Author: Cutler, Elizabeth
I went to Santa Monica beach last week, but not to swim, tan or play beach volleyball. Roteract organized a trip to clean up trash on the beach and, let me tell you, the amount of garbage left to languish in our environment is downright depressing.
While discarding other people’s candy wrappers, Styrofoam cups and one used condom (don’t even get me started), I had some time to think about an issue that we hear a lot on and off of campus: environmentalism. I do consider myself to be an environmentalist, but I don’t use only environmentally-friendly cleaning products or print on both sides of the paper. This is because I believe in a specific type of sustainability—sustainable sustainability. For me, cleaning with products that don’t work as well as the chemically-saturated ones is just not going to fly. I would print on both sides of the paper, but that takes time that I don’t necessarily have and increases the chances of a printer jam.
My point here is that while I appreciate and admire the efforts of organizations and individuals who advocate “green” lifestyles, I urge people to find ways to incorporate environmentalism into their lives even if they cannot make a full commitment. Too often we are told to make dramatic changes in our lifestyles—buy special cleaning and paper products, take five-minute showers, save up for a hybrid, etc.—but this is simply incompatible with the lives that most people lead.
Many people cannot sustain these lifestyle changes in the long run. It is noble and admirable to aim for completely environmentally-friendly lives, but it is unrealistic and therefore undermines the entire purpose of environmentalism. We can tell people how to live completely green lifestyles, but by turning environmentalism into an all-or-nothing deal, we push people away and weaken the environmentalist movement.
So what can we do instead? We can advocate sustainability that is actually sustainable; that is, choices and actions that are convenient for people to implement on a regular basis. I wouldn’t trade my Seventh Generation laundry detergent for anything, and after experimenting with some alternative cleaning products, you couldn’t pry my beloved Clorox wipes out of my hands. But don’t tell me that I’m not an environmentalist on the grounds that I refuse to give up my non-green cleaning solution—I’m simply finding what works for me and what doesn’t. If someone else loves a good all-natural disinfectant but can’t give up her/his Tide, so be it. Our environment is too precious and too endangered to alienate everyone who makes some but not all lifestyle changes. I’m just pointing out that the U.S. consumes a third of the world’s natural resources, so we should incorporate lasting ways of ameliorating that damaging effect into our normal lives.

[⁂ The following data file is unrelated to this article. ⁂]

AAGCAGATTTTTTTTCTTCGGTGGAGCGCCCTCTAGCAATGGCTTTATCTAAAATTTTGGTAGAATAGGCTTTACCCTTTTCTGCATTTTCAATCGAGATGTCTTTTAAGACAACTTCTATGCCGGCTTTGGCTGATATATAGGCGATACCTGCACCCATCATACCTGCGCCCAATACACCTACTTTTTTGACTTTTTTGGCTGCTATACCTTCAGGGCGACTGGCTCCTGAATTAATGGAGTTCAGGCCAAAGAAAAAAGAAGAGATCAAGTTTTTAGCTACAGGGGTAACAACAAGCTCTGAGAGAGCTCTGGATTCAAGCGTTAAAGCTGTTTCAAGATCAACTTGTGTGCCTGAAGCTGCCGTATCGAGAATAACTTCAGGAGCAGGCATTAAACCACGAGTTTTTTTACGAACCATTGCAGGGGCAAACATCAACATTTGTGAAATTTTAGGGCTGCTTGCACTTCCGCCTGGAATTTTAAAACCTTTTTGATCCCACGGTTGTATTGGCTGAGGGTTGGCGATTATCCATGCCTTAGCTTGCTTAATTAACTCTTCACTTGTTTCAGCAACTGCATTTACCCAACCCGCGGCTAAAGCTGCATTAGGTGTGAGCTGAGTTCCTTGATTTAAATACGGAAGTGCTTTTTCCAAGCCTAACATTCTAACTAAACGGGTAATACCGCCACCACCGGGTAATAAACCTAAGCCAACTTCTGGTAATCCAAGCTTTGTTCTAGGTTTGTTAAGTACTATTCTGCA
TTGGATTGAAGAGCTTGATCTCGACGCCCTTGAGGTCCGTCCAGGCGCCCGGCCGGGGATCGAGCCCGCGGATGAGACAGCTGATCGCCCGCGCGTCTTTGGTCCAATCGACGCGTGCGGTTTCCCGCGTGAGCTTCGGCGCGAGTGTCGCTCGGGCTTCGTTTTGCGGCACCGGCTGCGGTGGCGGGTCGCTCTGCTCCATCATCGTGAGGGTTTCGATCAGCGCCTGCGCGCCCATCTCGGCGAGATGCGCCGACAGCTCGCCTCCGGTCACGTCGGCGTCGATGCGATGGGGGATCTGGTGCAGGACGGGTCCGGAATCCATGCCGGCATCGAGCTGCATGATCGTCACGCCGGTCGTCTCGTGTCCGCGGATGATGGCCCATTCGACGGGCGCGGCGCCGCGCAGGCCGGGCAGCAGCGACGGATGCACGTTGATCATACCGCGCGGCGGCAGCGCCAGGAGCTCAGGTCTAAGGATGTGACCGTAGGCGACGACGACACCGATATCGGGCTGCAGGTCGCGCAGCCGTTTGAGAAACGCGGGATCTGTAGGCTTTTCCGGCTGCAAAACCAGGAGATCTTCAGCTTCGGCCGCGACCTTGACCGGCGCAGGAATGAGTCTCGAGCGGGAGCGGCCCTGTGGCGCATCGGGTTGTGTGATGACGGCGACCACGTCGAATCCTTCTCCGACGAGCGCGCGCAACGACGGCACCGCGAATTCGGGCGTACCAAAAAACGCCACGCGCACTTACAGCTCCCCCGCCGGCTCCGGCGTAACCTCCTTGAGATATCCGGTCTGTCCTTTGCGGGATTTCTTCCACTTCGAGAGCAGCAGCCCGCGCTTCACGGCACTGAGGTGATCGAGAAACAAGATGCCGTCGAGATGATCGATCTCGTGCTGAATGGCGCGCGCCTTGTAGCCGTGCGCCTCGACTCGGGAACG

Sustainable sustainability is about finding ways to respect the environment that we can actually commit to doing in the long run. Turn off the lights when you leave a room. Invest in a reusable to-go container. Recycle. Find what works for you and stick to it—and please, don’t leave condoms on the beach for other people to throw away.
Elizabeth Cutler is a junior Politics major. She can be reached at firstname.lastname@example.org.
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